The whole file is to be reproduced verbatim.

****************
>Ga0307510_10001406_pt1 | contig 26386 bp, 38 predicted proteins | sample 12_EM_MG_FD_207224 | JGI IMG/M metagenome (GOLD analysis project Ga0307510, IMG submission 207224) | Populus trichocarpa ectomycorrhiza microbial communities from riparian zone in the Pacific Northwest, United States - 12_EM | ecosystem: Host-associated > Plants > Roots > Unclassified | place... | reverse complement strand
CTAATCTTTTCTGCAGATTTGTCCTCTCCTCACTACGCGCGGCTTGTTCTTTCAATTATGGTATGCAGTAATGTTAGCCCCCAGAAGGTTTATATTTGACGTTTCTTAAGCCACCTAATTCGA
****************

>Ga0307510_10001406_pt1 | contig 26386 bp, 38 predicted proteins | sample 12_EM_MG_FD_207224 | JGI IMG/M metagenome (GOLD analysis project Ga0307510, IMG submission 207224) | Populus trichocarpa ectomycorrhiza microbial communities from riparian zone in the Pacific Northwest, United States - 12_EM | ecosystem: Host-associated > Plants > Roots > Unclassified | place... | reverse complement strand
CTAATCTTTTCTGCAGATTTGTCCTCTCCTCACTACGCGCGGCTTGTTCTTTCAATTATGGTATGCAGTAATGTTAGCCCCCAGAAGGTTTATATTTGACGTTTCTTAAGCCACCTAATTCGA